Michael Bociurkiw has worked as a reporter at the Winnipeg Free Press; the Toronto Globe and Mail, the South China Sunday Morning Post (Hong Kong) and as Malaysia Bureau Chief for Asia Times Bangkok) and was part of the start-up team of Eastern Express newspaper in Hong Kong. He has covered numerous events, from: the Chernobyl nuclear disaster in Ukraine to the 1997 handover of Hong Kong to China and has reported on several major global summits, including the Sixth Asia Pacific Economic Cooperation (APEC) meeting in Kuala Lumpur in 1998 and the 2002 G-8 summit in Calgary. Michael has also interviewed world leaders including: Lee Kuan Yew (Singapore), Fidel Ramos and Corazon Aquino (Philippines), Kim Campbell (Canada), Mahathir Mohamad (Malaysia), Chatichai Choonhaven (Thailand), B.J. Habibie (Indonesia) and Yulia Tymoshenko (Ukraine). He has appeared frequently on CNN, al-Jazeera and other broadcast outlets to speak about emergency operations. He is also part of the management team of HUM (Human Unlimited Media) an initiative to launch concentrated, sustainable coverage of 116 of the poorest countries of the world. You can read his travel blog at www.mysavvytraveller.com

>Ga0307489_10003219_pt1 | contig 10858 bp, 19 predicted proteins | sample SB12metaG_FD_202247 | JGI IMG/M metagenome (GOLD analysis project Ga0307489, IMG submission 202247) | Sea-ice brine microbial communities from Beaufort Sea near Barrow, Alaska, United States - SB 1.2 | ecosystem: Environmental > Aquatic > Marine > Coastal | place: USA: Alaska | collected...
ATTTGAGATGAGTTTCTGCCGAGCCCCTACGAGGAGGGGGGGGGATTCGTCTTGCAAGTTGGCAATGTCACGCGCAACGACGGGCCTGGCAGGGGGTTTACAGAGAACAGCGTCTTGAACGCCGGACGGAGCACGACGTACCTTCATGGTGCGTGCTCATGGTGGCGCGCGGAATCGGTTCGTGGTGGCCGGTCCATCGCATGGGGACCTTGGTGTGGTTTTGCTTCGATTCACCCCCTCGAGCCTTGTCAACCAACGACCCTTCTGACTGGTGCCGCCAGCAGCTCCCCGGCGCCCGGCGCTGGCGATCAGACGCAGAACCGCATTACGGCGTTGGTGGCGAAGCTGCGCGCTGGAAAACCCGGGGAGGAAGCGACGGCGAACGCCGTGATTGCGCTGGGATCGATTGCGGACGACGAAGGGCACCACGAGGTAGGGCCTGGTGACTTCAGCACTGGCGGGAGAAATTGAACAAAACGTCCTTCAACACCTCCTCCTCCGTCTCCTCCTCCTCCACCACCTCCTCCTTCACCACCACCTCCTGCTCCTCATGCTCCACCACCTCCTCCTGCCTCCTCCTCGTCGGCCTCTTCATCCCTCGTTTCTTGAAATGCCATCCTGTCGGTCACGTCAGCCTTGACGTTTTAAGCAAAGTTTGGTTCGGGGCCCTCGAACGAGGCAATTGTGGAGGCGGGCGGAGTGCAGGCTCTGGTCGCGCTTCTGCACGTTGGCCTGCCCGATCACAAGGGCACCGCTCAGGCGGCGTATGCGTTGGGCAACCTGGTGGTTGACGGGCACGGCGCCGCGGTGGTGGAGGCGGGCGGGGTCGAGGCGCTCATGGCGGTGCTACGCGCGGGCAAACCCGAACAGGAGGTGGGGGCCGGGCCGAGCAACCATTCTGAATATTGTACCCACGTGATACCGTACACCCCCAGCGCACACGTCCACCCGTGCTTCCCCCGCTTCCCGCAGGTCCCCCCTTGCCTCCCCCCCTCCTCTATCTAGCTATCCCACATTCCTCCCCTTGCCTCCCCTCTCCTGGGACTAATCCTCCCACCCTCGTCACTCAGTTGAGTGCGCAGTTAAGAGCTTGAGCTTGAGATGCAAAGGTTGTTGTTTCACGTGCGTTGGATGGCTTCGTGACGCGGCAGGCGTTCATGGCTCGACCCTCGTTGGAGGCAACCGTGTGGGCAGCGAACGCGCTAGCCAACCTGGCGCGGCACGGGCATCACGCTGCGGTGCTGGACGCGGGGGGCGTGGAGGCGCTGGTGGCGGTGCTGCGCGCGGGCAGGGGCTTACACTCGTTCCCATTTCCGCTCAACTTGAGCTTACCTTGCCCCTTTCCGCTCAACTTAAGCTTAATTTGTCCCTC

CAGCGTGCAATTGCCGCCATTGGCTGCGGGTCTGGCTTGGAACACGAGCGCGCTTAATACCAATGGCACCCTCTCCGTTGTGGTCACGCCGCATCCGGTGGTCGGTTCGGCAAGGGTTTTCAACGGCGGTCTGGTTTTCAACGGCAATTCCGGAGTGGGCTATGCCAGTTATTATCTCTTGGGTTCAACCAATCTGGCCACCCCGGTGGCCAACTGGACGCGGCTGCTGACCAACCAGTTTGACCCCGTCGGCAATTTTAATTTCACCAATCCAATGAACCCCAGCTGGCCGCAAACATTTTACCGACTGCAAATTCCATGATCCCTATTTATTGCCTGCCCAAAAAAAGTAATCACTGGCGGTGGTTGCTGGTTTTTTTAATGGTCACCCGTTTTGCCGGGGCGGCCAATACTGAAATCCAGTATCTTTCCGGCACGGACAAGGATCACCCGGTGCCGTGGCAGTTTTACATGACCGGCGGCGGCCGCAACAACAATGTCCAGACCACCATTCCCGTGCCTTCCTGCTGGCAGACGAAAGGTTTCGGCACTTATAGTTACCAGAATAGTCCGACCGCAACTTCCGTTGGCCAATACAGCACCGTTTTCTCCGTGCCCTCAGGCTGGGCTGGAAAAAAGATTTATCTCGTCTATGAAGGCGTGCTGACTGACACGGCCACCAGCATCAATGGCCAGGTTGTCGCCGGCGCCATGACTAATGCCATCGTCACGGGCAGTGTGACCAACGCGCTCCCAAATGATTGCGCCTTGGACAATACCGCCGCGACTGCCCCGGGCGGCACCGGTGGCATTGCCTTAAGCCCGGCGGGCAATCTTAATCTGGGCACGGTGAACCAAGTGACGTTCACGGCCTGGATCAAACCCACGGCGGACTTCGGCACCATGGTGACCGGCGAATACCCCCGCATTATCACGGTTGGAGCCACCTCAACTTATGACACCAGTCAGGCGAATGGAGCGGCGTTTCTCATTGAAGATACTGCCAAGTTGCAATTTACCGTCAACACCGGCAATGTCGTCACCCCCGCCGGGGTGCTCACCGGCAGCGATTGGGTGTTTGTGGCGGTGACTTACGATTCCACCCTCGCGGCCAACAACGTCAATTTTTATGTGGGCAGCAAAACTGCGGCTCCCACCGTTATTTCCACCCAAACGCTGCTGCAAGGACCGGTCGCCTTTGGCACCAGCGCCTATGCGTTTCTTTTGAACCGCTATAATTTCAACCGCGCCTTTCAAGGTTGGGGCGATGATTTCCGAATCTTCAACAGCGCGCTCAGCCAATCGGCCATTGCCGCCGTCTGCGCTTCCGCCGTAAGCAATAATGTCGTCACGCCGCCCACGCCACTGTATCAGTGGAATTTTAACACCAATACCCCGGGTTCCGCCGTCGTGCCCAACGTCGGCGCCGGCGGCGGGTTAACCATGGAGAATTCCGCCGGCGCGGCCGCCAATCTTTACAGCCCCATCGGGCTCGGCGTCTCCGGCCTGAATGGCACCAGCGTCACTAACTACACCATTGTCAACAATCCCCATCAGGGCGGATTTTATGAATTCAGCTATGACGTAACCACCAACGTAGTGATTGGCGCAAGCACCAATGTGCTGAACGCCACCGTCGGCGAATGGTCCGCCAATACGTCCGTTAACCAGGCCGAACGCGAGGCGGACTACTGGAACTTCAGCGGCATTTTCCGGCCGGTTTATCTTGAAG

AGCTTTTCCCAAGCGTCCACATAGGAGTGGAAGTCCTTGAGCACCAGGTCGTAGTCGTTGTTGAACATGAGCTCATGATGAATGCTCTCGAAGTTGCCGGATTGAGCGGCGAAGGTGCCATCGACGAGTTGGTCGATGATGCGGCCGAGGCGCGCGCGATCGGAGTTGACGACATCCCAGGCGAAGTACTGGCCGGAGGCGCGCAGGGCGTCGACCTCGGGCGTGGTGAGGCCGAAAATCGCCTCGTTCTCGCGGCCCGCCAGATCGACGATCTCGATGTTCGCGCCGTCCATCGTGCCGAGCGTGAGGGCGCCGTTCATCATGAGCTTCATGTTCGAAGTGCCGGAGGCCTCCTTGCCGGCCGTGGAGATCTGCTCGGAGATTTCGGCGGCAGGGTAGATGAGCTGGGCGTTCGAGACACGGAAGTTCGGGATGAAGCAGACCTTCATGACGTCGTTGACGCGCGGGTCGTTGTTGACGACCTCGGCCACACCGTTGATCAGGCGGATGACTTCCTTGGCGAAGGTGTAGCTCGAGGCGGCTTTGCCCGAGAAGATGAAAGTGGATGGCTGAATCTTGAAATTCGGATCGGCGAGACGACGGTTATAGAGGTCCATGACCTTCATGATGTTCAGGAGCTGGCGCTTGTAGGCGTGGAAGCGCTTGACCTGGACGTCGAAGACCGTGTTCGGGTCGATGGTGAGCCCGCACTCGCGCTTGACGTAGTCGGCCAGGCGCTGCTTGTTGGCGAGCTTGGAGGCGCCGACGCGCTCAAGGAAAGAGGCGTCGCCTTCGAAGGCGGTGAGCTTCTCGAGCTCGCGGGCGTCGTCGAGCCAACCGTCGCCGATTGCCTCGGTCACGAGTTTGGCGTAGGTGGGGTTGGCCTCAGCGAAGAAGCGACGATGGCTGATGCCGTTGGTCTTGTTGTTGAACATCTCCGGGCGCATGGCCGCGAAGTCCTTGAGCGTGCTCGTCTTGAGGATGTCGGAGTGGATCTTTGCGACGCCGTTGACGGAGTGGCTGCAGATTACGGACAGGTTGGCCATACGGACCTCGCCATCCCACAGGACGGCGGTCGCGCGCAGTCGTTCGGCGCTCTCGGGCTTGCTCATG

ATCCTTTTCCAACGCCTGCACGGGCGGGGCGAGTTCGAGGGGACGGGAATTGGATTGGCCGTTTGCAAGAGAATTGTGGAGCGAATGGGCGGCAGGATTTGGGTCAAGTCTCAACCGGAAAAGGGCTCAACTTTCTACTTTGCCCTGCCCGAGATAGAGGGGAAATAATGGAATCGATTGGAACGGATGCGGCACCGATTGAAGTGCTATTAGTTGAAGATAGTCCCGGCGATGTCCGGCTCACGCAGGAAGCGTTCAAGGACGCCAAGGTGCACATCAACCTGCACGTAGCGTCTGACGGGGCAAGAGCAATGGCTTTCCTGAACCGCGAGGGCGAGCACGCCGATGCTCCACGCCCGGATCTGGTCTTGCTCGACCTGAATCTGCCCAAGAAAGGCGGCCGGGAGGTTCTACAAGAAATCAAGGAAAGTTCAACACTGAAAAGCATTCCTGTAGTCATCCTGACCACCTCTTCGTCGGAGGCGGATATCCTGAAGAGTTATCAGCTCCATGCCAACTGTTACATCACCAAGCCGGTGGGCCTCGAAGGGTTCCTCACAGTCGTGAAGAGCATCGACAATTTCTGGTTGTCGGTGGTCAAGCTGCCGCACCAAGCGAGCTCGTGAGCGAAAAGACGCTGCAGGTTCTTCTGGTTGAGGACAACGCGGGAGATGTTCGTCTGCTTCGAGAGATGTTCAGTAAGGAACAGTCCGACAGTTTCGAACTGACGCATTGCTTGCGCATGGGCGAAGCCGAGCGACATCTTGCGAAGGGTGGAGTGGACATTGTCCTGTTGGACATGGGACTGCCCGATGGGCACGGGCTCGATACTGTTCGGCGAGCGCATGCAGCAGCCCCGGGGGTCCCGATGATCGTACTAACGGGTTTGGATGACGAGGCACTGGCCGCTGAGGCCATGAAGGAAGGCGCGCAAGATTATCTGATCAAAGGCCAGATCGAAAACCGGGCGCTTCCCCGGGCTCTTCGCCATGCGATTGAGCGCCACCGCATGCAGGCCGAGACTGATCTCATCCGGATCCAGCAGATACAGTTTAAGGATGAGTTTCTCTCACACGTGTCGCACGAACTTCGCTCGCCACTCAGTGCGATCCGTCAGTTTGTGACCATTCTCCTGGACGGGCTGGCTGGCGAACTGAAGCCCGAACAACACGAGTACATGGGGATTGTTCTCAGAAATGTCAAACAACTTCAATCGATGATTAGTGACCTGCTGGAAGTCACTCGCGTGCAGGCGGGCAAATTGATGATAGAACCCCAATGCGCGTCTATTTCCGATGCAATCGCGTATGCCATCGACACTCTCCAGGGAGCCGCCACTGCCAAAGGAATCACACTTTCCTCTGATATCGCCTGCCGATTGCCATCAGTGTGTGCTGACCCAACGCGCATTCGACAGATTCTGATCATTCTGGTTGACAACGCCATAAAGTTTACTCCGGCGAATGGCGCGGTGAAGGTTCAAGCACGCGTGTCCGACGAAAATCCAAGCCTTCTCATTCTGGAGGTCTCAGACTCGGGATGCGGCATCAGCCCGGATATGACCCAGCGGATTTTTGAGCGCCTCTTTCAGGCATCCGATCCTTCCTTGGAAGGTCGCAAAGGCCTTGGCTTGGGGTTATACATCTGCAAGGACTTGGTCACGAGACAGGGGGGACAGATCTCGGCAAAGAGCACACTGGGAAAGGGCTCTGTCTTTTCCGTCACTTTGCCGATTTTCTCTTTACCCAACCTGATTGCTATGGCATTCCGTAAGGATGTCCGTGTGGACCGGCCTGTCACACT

Michael joined me, Ravenna, the OpEd Project Social Media Intern, for a phone chat in early July from his home in Vancouver, a place he had recently returned to after spending more than three weeks in South Africa covering the FIFA World Cup games and establishing future contacts for HUM news:
RK: You have been reporting internationally since the 1990’s— a time frame that has witnessed huge international political and economic changes, but perhaps more importantly for reporters, technological changes. How has the Western reporting presence abroad changed in that time?
MB: What we’re seeing now is a very rapid deterioration in foreign news reporting, and that’s happening for a number of reasons. Foreign reporting by nature is very, very expensive and very labor intensive and fewer and fewer news organizations are able to afford it. The business model is now unsustainable. Foreign bureaus are often cut, which cuts down on the ability of many news organizations to cover distant stories. Gone are the days when you’re going to dispatch a six-man crew with generators and satellite dishes to a distant country.